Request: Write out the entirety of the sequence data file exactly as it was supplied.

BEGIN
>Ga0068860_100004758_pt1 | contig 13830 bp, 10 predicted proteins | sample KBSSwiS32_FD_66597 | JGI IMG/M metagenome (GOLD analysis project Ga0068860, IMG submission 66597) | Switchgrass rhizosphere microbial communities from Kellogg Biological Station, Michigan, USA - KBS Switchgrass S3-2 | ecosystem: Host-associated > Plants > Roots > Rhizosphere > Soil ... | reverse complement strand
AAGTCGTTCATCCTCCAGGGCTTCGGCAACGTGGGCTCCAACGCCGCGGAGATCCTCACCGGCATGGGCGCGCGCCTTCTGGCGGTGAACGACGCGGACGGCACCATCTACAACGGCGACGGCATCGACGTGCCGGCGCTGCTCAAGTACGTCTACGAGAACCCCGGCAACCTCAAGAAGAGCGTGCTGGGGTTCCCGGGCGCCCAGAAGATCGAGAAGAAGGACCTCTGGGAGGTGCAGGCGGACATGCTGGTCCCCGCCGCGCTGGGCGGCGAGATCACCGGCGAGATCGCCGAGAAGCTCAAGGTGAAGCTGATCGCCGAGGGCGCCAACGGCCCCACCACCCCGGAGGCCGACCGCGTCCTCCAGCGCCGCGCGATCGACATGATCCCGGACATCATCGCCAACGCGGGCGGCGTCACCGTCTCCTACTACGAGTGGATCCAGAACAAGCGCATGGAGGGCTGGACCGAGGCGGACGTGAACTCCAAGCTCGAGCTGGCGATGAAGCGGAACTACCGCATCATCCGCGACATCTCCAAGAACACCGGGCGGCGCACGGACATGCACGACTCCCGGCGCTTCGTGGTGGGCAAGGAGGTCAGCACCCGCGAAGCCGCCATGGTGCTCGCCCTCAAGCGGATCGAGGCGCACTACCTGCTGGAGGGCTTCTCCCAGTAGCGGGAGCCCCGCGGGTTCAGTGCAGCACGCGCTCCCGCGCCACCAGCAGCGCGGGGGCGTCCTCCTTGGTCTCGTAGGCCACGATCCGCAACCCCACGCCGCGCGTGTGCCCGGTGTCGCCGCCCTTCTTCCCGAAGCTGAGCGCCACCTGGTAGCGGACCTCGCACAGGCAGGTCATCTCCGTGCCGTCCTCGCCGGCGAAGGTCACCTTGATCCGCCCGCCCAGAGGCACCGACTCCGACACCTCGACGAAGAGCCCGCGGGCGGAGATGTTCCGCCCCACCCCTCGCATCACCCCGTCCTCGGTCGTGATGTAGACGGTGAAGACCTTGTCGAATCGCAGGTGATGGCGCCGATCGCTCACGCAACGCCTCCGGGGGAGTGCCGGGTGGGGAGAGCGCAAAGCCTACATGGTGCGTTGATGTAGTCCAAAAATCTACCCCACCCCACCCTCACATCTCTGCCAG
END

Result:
>Ga0068860_100004758_pt1 | contig 13830 bp, 10 predicted proteins | sample KBSSwiS32_FD_66597 | JGI IMG/M metagenome (GOLD analysis project Ga0068860, IMG submission 66597) | Switchgrass rhizosphere microbial communities from Kellogg Biological Station, Michigan, USA - KBS Switchgrass S3-2 | ecosystem: Host-associated > Plants > Roots > Rhizosphere > Soil ... | reverse complement strand
AAGTCGTTCATCCTCCAGGGCTTCGGCAACGTGGGCTCCAACGCCGCGGAGATCCTCACCGGCATGGGCGCGCGCCTTCTGGCGGTGAACGACGCGGACGGCACCATCTACAACGGCGACGGCATCGACGTGCCGGCGCTGCTCAAGTACGTCTACGAGAACCCCGGCAACCTCAAGAAGAGCGTGCTGGGGTTCCCGGGCGCCCAGAAGATCGAGAAGAAGGACCTCTGGGAGGTGCAGGCGGACATGCTGGTCCCCGCCGCGCTGGGCGGCGAGATCACCGGCGAGATCGCCGAGAAGCTCAAGGTGAAGCTGATCGCCGAGGGCGCCAACGGCCCCACCACCCCGGAGGCCGACCGCGTCCTCCAGCGCCGCGCGATCGACATGATCCCGGACATCATCGCCAACGCGGGCGGCGTCACCGTCTCCTACTACGAGTGGATCCAGAACAAGCGCATGGAGGGCTGGACCGAGGCGGACGTGAACTCCAAGCTCGAGCTGGCGATGAAGCGGAACTACCGCATCATCCGCGACATCTCCAAGAACACCGGGCGGCGCACGGACATGCACGACTCCCGGCGCTTCGTGGTGGGCAAGGAGGTCAGCACCCGCGAAGCCGCCATGGTGCTCGCCCTCAAGCGGATCGAGGCGCACTACCTGCTGGAGGGCTTCTCCCAGTAGCGGGAGCCCCGCGGGTTCAGTGCAGCACGCGCTCCCGCGCCACCAGCAGCGCGGGGGCGTCCTCCTTGGTCTCGTAGGCCACGATCCGCAACCCCACGCCGCGCGTGTGCCCGGTGTCGCCGCCCTTCTTCCCGAAGCTGAGCGCCACCTGGTAGCGGACCTCGCACAGGCAGGTCATCTCCGTGCCGTCCTCGCCGGCGAAGGTCACCTTGATCCGCCCGCCCAGAGGCACCGACTCCGACACCTCGACGAAGAGCCCGCGGGCGGAGATGTTCCGCCCCACCCCTCGCATCACCCCGTCCTCGGTCGTGATGTAGACGGTGAAGACCTTGTCGAATCGCAGGTGATGGCGCCGATCGCTCACGCAACGCCTCCGGGGGAGTGCCGGGTGGGGAGAGCGCAAAGCCTACATGGTGCGTTGATGTAGTCCAAAAATCTACCCCACCCCACCCTCACATCTCTGCCAG